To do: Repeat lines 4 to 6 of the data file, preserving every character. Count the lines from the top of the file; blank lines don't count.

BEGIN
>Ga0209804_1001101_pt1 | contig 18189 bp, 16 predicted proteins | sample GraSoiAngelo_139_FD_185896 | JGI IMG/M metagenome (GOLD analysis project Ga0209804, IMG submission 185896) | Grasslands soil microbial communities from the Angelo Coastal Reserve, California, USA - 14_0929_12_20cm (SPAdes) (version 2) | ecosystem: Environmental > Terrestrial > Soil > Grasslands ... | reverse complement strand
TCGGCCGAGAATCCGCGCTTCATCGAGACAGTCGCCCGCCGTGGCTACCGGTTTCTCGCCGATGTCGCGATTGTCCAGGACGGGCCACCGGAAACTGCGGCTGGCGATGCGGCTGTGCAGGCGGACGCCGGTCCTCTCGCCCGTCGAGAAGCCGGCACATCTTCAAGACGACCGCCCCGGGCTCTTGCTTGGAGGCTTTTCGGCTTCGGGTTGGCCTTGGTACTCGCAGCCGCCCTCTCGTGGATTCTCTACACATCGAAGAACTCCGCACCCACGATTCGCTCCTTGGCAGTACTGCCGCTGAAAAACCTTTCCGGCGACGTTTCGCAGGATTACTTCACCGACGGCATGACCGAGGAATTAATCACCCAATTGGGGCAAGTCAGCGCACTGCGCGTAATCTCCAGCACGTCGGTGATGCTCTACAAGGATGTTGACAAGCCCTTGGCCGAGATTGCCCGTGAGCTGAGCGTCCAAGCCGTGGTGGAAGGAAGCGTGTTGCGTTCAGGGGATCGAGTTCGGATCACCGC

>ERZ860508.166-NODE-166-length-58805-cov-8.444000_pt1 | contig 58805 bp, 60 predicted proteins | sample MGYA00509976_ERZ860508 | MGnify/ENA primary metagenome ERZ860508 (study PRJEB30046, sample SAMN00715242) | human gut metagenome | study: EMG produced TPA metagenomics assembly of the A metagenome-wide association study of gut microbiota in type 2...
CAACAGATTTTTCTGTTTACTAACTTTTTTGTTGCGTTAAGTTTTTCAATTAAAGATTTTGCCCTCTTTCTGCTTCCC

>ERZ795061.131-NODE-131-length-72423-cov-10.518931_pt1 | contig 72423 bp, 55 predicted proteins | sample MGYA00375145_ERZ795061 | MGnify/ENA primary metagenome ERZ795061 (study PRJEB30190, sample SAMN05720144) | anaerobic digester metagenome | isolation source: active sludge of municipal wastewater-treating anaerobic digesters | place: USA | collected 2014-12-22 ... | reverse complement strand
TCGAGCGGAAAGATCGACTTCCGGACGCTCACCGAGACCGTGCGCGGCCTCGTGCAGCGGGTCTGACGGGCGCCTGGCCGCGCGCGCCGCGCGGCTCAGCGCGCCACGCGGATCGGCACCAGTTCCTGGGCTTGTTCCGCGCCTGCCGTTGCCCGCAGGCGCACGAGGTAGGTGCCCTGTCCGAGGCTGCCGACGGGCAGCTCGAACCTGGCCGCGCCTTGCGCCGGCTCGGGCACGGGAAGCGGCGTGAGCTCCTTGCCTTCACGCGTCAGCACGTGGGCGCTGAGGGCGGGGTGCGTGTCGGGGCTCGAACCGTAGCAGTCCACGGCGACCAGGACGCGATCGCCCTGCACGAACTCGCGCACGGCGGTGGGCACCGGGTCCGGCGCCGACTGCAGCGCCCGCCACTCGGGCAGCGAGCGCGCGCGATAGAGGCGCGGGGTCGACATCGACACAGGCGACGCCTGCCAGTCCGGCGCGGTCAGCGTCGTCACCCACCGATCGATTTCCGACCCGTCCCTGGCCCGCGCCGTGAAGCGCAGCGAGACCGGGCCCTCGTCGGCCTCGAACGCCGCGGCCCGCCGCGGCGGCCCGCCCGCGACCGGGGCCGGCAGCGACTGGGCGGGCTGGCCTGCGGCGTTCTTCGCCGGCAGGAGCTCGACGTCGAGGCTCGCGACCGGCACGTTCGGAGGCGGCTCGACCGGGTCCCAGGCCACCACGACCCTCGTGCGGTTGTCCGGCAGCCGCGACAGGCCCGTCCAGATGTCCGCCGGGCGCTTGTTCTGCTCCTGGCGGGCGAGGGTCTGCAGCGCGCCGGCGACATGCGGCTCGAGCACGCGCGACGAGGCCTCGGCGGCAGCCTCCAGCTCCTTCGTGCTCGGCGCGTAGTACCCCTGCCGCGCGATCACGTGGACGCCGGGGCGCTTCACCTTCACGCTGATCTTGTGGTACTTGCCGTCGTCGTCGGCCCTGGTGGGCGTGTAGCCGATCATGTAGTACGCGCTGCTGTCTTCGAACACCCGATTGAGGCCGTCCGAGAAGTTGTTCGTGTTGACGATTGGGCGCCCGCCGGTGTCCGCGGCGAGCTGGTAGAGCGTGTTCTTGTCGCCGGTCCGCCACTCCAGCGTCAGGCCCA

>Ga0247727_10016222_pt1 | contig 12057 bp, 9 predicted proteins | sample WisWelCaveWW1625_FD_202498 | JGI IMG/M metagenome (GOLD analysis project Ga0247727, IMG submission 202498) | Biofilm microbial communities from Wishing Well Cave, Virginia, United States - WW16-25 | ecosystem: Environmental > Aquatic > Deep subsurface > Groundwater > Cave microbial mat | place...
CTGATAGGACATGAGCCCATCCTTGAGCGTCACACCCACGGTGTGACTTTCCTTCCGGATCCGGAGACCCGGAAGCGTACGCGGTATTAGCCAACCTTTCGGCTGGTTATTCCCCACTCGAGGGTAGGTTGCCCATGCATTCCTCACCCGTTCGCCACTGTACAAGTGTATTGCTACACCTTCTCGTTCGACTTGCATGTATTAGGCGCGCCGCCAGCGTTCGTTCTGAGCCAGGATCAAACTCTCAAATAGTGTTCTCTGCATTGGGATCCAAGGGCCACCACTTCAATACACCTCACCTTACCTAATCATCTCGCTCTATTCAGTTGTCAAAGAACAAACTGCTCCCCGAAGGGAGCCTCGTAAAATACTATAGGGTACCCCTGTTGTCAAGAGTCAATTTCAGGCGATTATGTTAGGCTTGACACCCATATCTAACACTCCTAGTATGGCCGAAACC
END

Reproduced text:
CAACAGATTTTTCTGTTTACTAACTTTTTTGTTGCGTTAAGTTTTTCAATTAAAGATTTTGCCCTCTTTCTGCTTCCC

>ERZ795061.131-NODE-131-length-72423-cov-10.518931_pt1 | contig 72423 bp, 55 predicted proteins | sample MGYA00375145_ERZ795061 | MGnify/ENA primary metagenome ERZ795061 (study PRJEB30190, sample SAMN05720144) | anaerobic digester metagenome | isolation source: active sludge of municipal wastewater-treating anaerobic digesters | place: USA | collected 2014-12-22 ... | reverse complement strand
TCGAGCGGAAAGATCGACTTCCGGACGCTCACCGAGACCGTGCGCGGCCTCGTGCAGCGGGTCTGACGGGCGCCTGGCCGCGCGCGCCGCGCGGCTCAGCGCGCCACGCGGATCGGCACCAGTTCCTGGGCTTGTTCCGCGCCTGCCGTTGCCCGCAGGCGCACGAGGTAGGTGCCCTGTCCGAGGCTGCCGACGGGCAGCTCGAACCTGGCCGCGCCTTGCGCCGGCTCGGGCACGGGAAGCGGCGTGAGCTCCTTGCCTTCACGCGTCAGCACGTGGGCGCTGAGGGCGGGGTGCGTGTCGGGGCTCGAACCGTAGCAGTCCACGGCGACCAGGACGCGATCGCCCTGCACGAACTCGCGCACGGCGGTGGGCACCGGGTCCGGCGCCGACTGCAGCGCCCGCCACTCGGGCAGCGAGCGCGCGCGATAGAGGCGCGGGGTCGACATCGACACAGGCGACGCCTGCCAGTCCGGCGCGGTCAGCGTCGTCACCCACCGATCGATTTCCGACCCGTCCCTGGCCCGCGCCGTGAAGCGCAGCGAGACCGGGCCCTCGTCGGCCTCGAACGCCGCGGCCCGCCGCGGCGGCCCGCCCGCGACCGGGGCCGGCAGCGACTGGGCGGGCTGGCCTGCGGCGTTCTTCGCCGGCAGGAGCTCGACGTCGAGGCTCGCGACCGGCACGTTCGGAGGCGGCTCGACCGGGTCCCAGGCCACCACGACCCTCGTGCGGTTGTCCGGCAGCCGCGACAGGCCCGTCCAGATGTCCGCCGGGCGCTTGTTCTGCTCCTGGCGGGCGAGGGTCTGCAGCGCGCCGGCGACATGCGGCTCGAGCACGCGCGACGAGGCCTCGGCGGCAGCCTCCAGCTCCTTCGTGCTCGGCGCGTAGTACCCCTGCCGCGCGATCACGTGGACGCCGGGGCGCTTCACCTTCACGCTGATCTTGTGGTACTTGCCGTCGTCGTCGGCCCTGGTGGGCGTGTAGCCGATCATGTAGTACGCGCTGCTGTCTTCGAACACCCGATTGAGGCCGTCCGAGAAGTTGTTCGTGTTGACGATTGGGCGCCCGCCGGTGTCCGCGGCGAGCTGGTAGAGCGTGTTCTTGTCGCCGGTCCGCCACTCCAGCGTCAGGCCCA